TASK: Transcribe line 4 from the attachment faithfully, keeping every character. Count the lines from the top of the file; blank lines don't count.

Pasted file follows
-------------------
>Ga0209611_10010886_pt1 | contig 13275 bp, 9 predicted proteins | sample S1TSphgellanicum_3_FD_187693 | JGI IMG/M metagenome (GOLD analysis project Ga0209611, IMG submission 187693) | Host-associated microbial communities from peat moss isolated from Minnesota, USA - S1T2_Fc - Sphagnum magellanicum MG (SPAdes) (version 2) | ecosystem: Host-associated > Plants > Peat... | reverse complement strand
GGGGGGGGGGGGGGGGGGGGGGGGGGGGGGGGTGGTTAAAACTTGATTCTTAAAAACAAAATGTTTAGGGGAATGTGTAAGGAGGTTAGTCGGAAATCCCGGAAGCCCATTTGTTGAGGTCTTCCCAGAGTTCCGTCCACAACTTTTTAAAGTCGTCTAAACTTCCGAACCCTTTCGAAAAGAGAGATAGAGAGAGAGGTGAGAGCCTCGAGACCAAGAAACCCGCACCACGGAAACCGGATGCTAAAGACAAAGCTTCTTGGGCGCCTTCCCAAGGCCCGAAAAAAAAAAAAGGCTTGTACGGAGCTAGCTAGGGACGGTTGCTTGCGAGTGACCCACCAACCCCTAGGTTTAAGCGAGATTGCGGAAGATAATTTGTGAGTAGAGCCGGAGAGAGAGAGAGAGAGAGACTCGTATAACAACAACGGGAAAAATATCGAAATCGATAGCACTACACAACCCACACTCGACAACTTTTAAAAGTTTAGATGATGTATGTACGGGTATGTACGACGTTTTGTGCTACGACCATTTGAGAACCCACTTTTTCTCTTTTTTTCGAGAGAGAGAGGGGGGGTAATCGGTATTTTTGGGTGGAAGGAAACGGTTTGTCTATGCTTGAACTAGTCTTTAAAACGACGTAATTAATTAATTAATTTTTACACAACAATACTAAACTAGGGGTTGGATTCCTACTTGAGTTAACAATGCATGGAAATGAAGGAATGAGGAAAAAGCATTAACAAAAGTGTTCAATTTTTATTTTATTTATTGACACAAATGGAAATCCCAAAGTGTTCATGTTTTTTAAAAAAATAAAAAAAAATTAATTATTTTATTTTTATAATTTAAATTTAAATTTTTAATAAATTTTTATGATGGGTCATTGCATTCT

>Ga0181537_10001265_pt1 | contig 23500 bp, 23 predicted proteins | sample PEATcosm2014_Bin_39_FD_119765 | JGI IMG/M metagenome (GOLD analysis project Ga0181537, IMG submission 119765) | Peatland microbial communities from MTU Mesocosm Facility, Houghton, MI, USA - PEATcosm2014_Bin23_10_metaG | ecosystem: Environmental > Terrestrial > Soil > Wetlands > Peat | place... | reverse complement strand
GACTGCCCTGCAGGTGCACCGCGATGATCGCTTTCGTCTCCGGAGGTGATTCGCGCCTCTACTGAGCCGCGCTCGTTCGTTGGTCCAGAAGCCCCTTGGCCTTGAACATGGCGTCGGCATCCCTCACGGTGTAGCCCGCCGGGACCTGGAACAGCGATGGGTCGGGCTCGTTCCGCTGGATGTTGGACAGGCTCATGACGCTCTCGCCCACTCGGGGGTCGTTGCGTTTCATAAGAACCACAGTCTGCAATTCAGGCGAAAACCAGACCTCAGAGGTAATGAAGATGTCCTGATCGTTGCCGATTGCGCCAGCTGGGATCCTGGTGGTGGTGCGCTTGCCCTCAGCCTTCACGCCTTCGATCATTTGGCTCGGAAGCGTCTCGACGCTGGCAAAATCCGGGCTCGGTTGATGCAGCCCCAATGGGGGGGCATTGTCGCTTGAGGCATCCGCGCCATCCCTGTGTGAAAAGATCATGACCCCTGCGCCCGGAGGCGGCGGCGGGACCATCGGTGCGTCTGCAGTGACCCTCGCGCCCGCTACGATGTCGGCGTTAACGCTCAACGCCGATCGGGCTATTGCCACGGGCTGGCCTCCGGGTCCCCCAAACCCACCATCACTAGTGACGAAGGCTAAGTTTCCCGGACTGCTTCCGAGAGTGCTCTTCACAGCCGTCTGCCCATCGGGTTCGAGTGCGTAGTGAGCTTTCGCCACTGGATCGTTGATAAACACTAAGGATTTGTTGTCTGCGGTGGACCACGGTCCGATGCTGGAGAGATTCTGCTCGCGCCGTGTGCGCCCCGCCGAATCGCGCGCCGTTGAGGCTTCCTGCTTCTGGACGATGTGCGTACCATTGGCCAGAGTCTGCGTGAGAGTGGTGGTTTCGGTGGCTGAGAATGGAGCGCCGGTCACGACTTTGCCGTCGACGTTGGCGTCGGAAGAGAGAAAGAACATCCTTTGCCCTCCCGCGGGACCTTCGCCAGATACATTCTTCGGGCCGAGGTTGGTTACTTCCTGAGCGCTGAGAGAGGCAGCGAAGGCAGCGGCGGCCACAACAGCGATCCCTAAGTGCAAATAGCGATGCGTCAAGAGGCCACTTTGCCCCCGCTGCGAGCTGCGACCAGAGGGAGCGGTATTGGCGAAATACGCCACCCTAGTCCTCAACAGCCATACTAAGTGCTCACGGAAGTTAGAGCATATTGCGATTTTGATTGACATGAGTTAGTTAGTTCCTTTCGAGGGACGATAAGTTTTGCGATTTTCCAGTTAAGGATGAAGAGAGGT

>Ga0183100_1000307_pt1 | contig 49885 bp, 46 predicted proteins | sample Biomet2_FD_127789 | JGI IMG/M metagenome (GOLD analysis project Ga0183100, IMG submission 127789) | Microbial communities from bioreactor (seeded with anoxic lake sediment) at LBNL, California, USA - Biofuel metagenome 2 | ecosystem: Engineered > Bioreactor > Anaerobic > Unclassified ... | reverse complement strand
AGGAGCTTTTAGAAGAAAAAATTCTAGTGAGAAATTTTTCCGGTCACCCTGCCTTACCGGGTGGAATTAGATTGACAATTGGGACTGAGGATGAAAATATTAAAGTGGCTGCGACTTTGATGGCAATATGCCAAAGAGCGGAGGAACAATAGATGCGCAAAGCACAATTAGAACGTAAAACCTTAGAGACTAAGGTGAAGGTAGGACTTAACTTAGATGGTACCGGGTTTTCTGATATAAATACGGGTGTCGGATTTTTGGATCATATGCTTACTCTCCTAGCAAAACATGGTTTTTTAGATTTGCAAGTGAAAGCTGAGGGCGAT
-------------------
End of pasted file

GACTGCCCTGCAGGTGCACCGCGATGATCGCTTTCGTCTCCGGAGGTGATTCGCGCCTCTACTGAGCCGCGCTCGTTCGTTGGTCCAGAAGCCCCTTGGCCTTGAACATGGCGTCGGCATCCCTCACGGTGTAGCCCGCCGGGACCTGGAACAGCGATGGGTCGGGCTCGTTCCGCTGGATGTTGGACAGGCTCATGACGCTCTCGCCCACTCGGGGGTCGTTGCGTTTCATAAGAACCACAGTCTGCAATTCAGGCGAAAACCAGACCTCAGAGGTAATGAAGATGTCCTGATCGTTGCCGATTGCGCCAGCTGGGATCCTGGTGGTGGTGCGCTTGCCCTCAGCCTTCACGCCTTCGATCATTTGGCTCGGAAGCGTCTCGACGCTGGCAAAATCCGGGCTCGGTTGATGCAGCCCCAATGGGGGGGCATTGTCGCTTGAGGCATCCGCGCCATCCCTGTGTGAAAAGATCATGACCCCTGCGCCCGGAGGCGGCGGCGGGACCATCGGTGCGTCTGCAGTGACCCTCGCGCCCGCTACGATGTCGGCGTTAACGCTCAACGCCGATCGGGCTATTGCCACGGGCTGGCCTCCGGGTCCCCCAAACCCACCATCACTAGTGACGAAGGCTAAGTTTCCCGGACTGCTTCCGAGAGTGCTCTTCACAGCCGTCTGCCCATCGGGTTCGAGTGCGTAGTGAGCTTTCGCCACTGGATCGTTGATAAACACTAAGGATTTGTTGTCTGCGGTGGACCACGGTCCGATGCTGGAGAGATTCTGCTCGCGCCGTGTGCGCCCCGCCGAATCGCGCGCCGTTGAGGCTTCCTGCTTCTGGACGATGTGCGTACCATTGGCCAGAGTCTGCGTGAGAGTGGTGGTTTCGGTGGCTGAGAATGGAGCGCCGGTCACGACTTTGCCGTCGACGTTGGCGTCGGAAGAGAGAAAGAACATCCTTTGCCCTCCCGCGGGACCTTCGCCAGATACATTCTTCGGGCCGAGGTTGGTTACTTCCTGAGCGCTGAGAGAGGCAGCGAAGGCAGCGGCGGCCACAACAGCGATCCCTAAGTGCAAATAGCGATGCGTCAAGAGGCCACTTTGCCCCCGCTGCGAGCTGCGACCAGAGGGAGCGGTATTGGCGAAATACGCCACCCTAGTCCTCAACAGCCATACTAAGTGCTCACGGAAGTTAGAGCATATTGCGATTTTGATTGACATGAGTTAGTTAGTTCCTTTCGAGGGACGATAAGTTTTGCGATTTTCCAGTTAAGGATGAAGAGAGGT